After the precious metals trended lower on Wednesday, the markets woke up a bit on Thursday, with slightly more volatile action for the gold price. Spot gold bounced up and down this morning before trading around $1,324/oz, slight above unchanged from yesterday’s close. Spot silver was still 2¢ lower to $17.72/oz. Palladium lost 0.75% while platinum was flat at $980/oz.
Here are Wednesday’s closing numbers:
Gold: $1,322.50/oz (-$8.90, -0.67%)
Silver: $17.74/oz (-14¢, -0.78%)
Platinum: $979/oz (-$9, -0.91%)
Palladium: $930/oz (-$16, -1.69%)
Dow Jones: 22,158.18 (+39.32, +0.18%)
Nasdaq: 6,460.19 (+5.91, +0.09%)
S&P 500: 2,498.37 (+1.89, +0.08%)
DXY: 92.39 (+0.50, +0.54%)
WTI crude: $49.32/bbl (+$1.09, +2.26%)
A pair of important economic reports came out on Thursday. First, jobless claims were reported lower for last week by the Labor Department, falling by 14,000 to a total of 284,000 claims filed for unemployment benefits. However, the data is incomplete because it doesn’t take into account this weekend’s arrival of Hurricane Irma in Florida. Thus the impact of the storm is somewhat obscured in the numbers, but will probably be apparent in next week’s report. The jobless data also showed that the number of Americans continuing to receive benefits dipped by 7,000, and held below 2 million for the 22nd consecutive week.
The latest Consumer Price Index (CPI) was also released on Thursday, and the indicator showed a considerable uptick in inflation. CPI rose by 0.4% during the month of August, which was well above analysts’ expectations and considerably higher than the 0.2% increase posted in July. One of the contributing factors was higher energy prices due to the disruption of the hurricanes. This is also evidenced by the fact that crude oil prices are again on the rise: West Texas Intermediate crude is now approaching $50 per barrel for the first time since late July. WTI hasn’t consistently traded above this level since April.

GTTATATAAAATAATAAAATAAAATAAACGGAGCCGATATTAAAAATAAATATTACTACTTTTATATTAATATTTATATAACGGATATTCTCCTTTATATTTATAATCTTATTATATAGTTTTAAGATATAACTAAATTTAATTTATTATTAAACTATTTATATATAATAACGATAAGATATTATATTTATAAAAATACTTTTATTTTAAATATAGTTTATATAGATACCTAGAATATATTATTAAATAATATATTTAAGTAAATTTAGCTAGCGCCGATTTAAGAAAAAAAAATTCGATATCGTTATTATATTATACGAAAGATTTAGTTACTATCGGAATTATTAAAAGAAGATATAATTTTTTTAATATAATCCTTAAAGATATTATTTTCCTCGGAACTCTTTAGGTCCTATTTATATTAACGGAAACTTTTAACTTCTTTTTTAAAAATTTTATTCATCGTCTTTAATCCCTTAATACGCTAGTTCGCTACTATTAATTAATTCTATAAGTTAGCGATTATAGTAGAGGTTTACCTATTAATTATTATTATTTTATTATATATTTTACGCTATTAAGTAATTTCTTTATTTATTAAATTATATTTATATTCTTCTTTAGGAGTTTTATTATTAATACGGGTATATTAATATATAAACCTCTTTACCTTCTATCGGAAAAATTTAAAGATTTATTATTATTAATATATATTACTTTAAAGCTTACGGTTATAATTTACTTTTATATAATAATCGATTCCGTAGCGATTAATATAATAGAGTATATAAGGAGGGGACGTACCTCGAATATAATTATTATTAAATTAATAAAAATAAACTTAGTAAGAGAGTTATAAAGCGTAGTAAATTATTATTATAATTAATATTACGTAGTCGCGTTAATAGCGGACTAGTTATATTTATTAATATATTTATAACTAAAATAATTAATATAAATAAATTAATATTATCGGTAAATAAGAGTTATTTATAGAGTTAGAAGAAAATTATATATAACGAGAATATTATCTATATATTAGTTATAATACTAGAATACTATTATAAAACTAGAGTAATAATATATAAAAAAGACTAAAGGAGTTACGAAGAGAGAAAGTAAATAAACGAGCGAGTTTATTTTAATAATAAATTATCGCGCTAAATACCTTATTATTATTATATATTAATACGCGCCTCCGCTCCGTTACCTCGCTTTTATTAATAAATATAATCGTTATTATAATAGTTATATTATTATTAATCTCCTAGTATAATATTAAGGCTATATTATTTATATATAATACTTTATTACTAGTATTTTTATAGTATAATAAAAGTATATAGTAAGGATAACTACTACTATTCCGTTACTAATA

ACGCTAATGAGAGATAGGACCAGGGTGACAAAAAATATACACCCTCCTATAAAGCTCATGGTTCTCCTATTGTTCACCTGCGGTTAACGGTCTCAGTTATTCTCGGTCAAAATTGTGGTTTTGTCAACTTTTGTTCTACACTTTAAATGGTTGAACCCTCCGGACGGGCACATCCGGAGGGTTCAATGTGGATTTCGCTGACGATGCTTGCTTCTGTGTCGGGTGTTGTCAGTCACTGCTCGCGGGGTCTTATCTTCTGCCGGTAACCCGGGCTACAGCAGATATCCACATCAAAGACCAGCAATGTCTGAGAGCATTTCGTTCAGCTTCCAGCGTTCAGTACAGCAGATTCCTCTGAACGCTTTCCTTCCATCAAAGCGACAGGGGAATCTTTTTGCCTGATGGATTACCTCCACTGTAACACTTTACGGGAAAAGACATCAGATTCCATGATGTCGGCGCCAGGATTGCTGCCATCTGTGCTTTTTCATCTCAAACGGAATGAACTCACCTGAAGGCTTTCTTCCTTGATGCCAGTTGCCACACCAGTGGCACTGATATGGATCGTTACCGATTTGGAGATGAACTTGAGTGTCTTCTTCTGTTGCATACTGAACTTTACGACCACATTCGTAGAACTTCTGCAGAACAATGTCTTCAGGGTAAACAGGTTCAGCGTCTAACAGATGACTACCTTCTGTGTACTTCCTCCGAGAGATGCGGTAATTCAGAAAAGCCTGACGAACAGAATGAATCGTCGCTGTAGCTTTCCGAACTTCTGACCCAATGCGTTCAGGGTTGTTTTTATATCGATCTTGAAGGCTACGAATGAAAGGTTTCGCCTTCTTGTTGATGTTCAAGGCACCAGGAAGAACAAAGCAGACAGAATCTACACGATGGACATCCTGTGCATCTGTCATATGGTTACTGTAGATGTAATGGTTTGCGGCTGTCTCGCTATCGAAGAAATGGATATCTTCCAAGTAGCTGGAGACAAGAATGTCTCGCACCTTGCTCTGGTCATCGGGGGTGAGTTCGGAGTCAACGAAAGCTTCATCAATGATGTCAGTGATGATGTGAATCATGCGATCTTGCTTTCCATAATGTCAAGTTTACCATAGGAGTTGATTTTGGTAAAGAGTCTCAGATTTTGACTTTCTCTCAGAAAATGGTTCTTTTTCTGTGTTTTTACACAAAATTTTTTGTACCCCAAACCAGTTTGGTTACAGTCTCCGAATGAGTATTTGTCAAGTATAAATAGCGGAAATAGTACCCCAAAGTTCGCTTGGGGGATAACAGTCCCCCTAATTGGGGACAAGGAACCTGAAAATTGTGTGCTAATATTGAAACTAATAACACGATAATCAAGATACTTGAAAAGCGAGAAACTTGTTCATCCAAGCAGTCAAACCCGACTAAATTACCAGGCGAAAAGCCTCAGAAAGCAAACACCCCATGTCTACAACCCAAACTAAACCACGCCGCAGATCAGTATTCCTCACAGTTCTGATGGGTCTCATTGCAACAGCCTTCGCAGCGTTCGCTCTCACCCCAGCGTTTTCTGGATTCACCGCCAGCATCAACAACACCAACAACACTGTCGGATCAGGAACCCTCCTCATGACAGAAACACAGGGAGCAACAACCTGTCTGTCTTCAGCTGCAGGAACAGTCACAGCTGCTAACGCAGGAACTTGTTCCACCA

The inflation data could certainly have a strong influence over whether or not the Fed decides to raise interest rates at its September meeting of the FOMC. While the central bank has intimated that it plans to raise rates one more time this year, most analysts are skeptical that it will happen. The two most likely opportunities appear to be this month and perhaps in December, which was essentially the same scenario we saw in both 2015 and 2016.
It’s not just the U.S. that’s beginning to see greater inflation: the Bank of England hinted at its most recent policy meeting that it may finally raise its own benchmark interest rate in the event that inflation continues to trend higher. This hawkish tone helped push the pound sterling up sharply to nearly $1.34, its highest of 2017. The dollar fell by about 0.2% and the 10-year Treasury yield eased to 2.20%.
Meanwhile, weaker factory output and retail sales in China during August knocked global stocks off their all-time highs. Shares in Hong Kong and Shanghai each fell by about 0.4% while Japan’s Nikkei 225 index lost 0.3%. The FTSE 100 in London tumbled 1% this morning partly due to the stronger pound. U.S. indices were mixed, with the S&P 500 and Nasdaq sinking into negative territory during early trading.
The opinions and forecasts herein are provided solely for informational purposes, and should not be used or construed as an offer, solicitation, or recommendation to buy or sell any product.